We raised 8 macaque monkeys with chronic atropinization of one eye throughout the first 6-10 months after birth. This rearing procedure produces retinal image blur, with the most pronounced contrast attenuation occurring at high spatial frequencies. Measurements of contrast sensitivity were made using behavioral methods in 6 monkeys and evoked potential methods in 2 monkeys. The results showed that this rearing procedure produced long-term deficits in the contrast sensitivity and spatial resolution of the atropinized eye, which were not due to residual losses in accommodative capacity. There was considerable interanimal variation in the magnitude of the effects on visual performance. Similar losses in visual performance are seen in some forms of human amblyopia. Rearing monkeys with chronic instillation of atropine therefore provides a nonhuman primate model for studying the underlying neural mechanisms of anisometropic amblyopia.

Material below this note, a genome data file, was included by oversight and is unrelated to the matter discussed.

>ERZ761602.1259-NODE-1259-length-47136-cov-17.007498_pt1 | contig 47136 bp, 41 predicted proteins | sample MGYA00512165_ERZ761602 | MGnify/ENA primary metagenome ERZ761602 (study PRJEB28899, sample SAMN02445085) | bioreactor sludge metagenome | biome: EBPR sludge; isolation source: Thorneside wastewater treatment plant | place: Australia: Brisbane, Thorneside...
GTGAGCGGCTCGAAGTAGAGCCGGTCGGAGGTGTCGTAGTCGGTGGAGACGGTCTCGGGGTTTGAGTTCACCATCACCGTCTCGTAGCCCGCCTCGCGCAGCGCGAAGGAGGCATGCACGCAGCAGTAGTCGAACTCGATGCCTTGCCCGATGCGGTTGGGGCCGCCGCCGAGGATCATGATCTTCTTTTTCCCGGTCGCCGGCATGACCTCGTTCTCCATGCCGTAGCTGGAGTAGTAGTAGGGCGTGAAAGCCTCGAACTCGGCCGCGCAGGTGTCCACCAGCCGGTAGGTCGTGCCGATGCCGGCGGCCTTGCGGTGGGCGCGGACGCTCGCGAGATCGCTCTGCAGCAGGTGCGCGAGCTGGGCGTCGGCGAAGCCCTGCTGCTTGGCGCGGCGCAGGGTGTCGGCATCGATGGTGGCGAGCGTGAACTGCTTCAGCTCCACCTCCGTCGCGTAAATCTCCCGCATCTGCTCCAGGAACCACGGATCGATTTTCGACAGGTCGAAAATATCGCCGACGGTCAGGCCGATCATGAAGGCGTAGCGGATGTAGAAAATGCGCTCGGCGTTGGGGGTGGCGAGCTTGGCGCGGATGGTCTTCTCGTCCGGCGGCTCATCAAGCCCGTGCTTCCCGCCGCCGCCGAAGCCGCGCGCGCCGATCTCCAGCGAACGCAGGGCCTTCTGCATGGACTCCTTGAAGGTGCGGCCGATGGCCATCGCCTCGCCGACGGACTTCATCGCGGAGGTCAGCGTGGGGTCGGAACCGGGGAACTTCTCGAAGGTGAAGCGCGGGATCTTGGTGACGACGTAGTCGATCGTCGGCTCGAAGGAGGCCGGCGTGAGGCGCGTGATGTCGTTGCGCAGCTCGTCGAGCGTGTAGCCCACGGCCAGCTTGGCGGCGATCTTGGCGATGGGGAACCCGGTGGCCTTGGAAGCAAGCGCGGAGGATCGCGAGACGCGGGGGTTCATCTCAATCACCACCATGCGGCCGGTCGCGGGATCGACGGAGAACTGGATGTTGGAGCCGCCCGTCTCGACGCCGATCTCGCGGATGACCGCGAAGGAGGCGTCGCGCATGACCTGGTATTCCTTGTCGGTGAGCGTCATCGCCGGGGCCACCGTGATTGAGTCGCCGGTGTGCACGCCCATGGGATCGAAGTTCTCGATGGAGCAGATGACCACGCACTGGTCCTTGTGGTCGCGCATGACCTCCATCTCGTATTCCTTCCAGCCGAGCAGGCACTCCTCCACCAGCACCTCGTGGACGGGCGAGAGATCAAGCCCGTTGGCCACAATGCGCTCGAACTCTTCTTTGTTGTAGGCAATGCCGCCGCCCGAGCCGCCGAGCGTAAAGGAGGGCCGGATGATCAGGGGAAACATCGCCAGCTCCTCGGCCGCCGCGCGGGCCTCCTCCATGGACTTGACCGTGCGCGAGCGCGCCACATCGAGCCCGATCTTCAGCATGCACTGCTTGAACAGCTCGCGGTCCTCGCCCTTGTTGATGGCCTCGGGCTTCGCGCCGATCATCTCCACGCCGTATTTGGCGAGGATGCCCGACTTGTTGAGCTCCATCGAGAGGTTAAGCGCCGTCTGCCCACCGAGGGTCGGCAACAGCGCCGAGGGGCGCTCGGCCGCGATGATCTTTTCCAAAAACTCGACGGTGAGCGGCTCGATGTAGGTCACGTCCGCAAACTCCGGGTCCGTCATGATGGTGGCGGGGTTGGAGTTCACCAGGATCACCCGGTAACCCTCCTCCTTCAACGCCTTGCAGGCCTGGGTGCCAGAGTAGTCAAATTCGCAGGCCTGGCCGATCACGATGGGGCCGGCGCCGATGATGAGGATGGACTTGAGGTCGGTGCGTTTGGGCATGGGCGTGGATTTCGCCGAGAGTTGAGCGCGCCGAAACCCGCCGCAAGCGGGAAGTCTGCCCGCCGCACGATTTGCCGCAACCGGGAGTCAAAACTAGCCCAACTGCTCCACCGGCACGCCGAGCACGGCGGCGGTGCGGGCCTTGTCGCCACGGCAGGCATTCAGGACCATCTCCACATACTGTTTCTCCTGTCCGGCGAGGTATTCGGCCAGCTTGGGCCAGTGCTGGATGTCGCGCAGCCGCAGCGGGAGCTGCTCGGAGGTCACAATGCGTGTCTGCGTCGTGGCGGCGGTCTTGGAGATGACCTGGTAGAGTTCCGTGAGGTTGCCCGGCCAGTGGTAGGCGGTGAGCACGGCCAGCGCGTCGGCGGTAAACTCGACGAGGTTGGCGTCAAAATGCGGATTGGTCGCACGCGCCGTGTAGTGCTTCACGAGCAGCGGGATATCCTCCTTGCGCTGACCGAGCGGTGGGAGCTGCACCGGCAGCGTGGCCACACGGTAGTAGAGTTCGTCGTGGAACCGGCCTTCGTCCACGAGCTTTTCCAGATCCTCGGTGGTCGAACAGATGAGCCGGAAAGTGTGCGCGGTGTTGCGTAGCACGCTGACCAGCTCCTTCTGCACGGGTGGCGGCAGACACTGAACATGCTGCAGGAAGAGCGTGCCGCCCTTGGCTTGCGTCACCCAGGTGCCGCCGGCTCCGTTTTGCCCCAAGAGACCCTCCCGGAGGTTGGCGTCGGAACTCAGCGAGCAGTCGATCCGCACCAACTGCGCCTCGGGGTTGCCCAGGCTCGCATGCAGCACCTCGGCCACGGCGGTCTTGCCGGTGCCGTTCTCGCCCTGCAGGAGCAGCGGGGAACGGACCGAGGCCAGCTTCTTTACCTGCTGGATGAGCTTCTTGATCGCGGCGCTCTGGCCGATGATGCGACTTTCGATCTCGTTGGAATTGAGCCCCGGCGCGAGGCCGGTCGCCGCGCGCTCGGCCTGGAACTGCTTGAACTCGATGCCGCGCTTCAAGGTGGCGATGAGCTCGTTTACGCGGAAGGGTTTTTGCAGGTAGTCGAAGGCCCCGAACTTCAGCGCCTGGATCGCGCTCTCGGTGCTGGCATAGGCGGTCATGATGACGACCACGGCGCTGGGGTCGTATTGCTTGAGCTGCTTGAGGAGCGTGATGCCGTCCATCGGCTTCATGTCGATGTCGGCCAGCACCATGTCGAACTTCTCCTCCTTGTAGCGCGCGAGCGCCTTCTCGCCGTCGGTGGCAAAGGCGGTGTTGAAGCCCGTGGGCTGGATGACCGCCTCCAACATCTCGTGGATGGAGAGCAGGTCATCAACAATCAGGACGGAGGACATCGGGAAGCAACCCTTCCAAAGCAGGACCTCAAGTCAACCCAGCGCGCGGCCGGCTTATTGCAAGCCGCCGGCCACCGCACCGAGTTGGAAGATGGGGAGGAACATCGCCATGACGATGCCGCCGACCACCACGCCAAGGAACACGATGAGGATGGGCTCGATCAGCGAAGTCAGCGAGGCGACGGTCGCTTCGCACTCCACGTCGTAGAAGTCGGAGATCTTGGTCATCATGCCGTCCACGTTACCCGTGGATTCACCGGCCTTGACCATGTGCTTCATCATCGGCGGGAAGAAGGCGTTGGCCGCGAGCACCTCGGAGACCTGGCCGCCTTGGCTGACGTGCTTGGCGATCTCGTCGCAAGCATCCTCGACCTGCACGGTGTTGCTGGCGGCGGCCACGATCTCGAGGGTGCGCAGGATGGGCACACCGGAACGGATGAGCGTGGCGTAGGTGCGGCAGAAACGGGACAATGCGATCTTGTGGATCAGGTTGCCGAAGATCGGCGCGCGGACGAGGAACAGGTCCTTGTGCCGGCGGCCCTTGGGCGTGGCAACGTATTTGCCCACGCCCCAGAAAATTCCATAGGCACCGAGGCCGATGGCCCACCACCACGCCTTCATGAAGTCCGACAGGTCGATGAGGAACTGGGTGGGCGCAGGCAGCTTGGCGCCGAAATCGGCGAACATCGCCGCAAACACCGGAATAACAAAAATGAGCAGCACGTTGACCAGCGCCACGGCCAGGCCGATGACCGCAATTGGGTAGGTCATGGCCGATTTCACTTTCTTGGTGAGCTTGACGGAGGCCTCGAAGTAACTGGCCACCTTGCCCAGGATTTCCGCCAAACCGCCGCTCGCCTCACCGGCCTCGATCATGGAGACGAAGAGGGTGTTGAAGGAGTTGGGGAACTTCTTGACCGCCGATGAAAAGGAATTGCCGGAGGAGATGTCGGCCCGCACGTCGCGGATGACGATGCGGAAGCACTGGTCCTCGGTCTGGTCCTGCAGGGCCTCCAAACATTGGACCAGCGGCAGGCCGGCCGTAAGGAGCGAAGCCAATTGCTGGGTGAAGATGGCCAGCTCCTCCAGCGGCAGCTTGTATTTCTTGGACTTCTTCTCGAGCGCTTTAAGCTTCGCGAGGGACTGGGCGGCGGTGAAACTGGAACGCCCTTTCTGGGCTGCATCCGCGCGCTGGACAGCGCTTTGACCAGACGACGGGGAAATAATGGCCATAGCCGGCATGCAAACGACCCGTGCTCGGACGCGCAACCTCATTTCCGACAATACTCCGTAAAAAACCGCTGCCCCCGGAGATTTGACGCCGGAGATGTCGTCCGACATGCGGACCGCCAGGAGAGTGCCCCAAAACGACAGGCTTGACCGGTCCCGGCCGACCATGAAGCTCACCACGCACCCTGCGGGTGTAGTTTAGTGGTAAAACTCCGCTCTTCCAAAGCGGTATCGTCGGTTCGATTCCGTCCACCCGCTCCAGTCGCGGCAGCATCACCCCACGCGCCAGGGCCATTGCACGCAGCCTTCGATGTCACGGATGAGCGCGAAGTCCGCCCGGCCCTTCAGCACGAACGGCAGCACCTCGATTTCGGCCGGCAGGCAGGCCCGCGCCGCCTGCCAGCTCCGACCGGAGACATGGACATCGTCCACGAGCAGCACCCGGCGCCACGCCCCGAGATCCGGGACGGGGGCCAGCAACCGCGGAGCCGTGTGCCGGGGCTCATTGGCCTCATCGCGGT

|Number of pages
|The Journal of neuroscience : the official journal of the Society for Neuroscience
|Published - May 1987
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